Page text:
This is one of those books that I enjoyed as a reader, but also as a reviewer so I can share the news of a story exceedingly well told. I've read other books by the author, a brace of horror stories that were excellent and a thriller that was also a damn fine read. I'd heard good things about this book, although in fairness if it had been written by a different author then I might not have read it and that would have been my loss.
It's fair to say that from the book's blurb it isn't my usual type of read and it may not be yours, but even so you shouldn't let this gem slip you by. It's hard to define the genre that this belongs to so I'll simply say that it is a magical journey that is a joy to read.
The story concerns a young man named George who has flown once in his life, not in a plane or by other mechanical means, but he actually flew. His life then becomes trying to forget that fact so that he doesn't upset his scientifically trained father who knows that such a feat is impossible. When he grows up George decides that he needs to remember how he managed to fly so that he can recreate that magical event. And so begins George's pilgrimage across Europe to the home of the patron saint of flying.
And what a journey it is! It covers more than mere distance and through a variety of extraordinary characters George learns more about himself and the event that has defined his life. It's the characters that he meets (especially the fighting Frenchman) that made the book really stand out for me, they're all such fun to see in action and all contrast with George in a different way.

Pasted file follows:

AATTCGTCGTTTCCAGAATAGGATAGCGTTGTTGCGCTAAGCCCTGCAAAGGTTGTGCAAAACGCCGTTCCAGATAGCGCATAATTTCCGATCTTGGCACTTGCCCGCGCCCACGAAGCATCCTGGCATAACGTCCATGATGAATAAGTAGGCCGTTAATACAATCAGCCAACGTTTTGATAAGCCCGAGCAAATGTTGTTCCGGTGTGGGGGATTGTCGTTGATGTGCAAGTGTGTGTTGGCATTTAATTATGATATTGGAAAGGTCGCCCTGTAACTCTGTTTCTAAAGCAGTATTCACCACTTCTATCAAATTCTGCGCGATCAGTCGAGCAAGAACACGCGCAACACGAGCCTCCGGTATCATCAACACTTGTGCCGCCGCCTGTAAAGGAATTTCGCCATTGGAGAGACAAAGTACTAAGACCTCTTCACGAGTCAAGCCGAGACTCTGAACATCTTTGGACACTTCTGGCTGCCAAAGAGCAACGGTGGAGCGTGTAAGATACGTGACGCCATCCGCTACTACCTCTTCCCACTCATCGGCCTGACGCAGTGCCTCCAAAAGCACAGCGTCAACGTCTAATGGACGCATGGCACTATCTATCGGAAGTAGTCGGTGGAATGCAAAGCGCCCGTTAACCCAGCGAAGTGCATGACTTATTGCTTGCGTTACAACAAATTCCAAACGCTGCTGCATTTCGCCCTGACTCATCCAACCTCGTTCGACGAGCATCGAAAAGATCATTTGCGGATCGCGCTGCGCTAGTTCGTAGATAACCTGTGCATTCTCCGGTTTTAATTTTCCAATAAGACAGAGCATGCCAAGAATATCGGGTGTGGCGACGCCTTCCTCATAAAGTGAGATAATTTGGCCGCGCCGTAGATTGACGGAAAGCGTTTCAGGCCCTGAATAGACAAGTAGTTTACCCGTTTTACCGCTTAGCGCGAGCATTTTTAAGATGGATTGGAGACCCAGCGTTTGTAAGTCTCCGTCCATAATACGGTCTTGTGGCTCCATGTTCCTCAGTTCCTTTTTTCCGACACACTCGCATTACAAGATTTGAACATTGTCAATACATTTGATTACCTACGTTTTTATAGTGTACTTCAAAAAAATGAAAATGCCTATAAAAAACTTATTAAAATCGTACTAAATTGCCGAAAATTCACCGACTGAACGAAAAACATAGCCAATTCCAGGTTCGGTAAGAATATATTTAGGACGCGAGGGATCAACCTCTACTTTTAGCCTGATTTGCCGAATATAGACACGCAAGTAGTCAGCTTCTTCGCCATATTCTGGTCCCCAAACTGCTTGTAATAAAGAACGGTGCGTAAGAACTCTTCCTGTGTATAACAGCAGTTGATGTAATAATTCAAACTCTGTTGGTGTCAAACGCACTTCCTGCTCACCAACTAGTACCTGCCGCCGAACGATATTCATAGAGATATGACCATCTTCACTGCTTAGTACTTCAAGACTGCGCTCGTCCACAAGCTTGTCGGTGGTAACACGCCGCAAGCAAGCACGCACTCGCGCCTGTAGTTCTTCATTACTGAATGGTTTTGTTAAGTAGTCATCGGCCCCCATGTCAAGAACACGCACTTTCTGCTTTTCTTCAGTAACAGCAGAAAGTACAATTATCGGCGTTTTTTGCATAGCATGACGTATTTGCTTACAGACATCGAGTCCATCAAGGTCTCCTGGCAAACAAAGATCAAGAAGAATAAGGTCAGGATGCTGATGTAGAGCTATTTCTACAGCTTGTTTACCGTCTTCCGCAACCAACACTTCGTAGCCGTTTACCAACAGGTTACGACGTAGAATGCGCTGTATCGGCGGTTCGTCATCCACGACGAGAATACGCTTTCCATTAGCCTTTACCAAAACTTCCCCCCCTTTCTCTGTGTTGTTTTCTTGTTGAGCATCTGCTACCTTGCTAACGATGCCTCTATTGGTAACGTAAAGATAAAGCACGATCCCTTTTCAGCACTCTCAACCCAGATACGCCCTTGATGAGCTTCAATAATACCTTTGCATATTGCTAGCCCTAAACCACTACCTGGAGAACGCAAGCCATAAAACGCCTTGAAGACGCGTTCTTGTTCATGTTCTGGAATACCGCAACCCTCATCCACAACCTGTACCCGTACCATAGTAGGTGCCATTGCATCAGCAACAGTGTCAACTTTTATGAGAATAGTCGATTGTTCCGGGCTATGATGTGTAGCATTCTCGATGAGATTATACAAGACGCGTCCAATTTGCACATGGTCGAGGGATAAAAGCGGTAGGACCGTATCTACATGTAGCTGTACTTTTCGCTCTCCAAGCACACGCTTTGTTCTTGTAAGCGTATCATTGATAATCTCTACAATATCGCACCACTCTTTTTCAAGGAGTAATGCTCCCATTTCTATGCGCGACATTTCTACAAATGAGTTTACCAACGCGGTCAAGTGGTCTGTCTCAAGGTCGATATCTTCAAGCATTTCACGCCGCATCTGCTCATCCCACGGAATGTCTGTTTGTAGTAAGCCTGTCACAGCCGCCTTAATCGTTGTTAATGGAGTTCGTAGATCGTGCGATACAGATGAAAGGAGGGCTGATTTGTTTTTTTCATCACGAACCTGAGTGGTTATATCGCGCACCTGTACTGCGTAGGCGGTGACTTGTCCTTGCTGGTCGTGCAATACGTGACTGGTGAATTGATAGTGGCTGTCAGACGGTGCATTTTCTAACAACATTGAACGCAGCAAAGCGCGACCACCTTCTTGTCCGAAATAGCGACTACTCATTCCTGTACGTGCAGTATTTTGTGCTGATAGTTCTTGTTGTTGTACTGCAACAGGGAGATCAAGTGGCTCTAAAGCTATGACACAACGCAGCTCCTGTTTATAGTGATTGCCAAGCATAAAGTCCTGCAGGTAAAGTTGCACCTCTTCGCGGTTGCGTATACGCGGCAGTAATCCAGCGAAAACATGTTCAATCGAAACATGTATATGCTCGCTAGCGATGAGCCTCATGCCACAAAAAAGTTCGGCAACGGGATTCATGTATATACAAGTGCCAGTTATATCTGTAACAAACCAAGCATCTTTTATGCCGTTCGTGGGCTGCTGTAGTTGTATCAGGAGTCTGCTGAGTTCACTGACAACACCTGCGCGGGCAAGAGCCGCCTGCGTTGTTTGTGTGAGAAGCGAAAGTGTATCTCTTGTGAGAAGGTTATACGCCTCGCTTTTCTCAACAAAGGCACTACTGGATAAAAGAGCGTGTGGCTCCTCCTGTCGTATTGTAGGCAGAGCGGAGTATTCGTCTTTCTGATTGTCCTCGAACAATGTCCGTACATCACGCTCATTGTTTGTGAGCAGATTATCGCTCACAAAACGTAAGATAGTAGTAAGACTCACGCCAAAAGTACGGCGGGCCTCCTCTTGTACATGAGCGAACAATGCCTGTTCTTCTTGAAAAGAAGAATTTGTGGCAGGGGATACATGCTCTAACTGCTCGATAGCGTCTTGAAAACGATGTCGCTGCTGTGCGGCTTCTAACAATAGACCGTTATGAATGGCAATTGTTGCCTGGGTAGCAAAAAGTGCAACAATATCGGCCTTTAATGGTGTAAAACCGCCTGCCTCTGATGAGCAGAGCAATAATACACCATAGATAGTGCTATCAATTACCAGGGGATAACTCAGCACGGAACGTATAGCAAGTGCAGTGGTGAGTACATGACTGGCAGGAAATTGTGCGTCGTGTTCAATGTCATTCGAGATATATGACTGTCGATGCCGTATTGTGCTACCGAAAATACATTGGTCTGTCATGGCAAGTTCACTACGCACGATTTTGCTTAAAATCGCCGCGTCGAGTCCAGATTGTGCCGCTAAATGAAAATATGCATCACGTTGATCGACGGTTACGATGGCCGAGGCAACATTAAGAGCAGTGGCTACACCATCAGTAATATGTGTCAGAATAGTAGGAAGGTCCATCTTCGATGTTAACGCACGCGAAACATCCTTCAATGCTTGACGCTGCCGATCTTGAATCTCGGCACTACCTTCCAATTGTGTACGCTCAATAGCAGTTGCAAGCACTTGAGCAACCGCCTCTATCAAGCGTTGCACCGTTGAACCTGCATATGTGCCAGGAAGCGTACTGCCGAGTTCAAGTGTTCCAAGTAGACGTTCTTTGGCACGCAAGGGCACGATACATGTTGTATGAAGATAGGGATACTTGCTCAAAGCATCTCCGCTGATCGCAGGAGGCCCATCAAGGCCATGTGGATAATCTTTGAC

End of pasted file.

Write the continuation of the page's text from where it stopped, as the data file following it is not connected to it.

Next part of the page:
The quality of the writing is also worth mentioning, while you can tell it is an earlier work than the others I have read it has a robust simplicity that works well with the story and carries the humour in an effective manner.
As you might have guessed I really enjoyed reading this book and I cannot recommend it enough.
George Roberts believes that when he was nearly four years old he flew; not in an airplane, helicopter or other man made device and not exactly like a bird but he flew nonetheless.
Join him sixteen years later as he takes a journey of discovery across Europe to find the only person who can help him do it again… the only problem is, that person has been dead for three hundred years.
Humour, love and kismet gone mad throw him into an adventure where he learns the true meaning of his flight.
Part road trip, part comedy and part coming of age, the story takes in Brittany and Paris before ending in Copertino, Southern Italy which just happens to be the birth place of St Joseph - the patron saint of flight!
The Boy Who Kissed the Sky is available from Amazon (and is a superb read)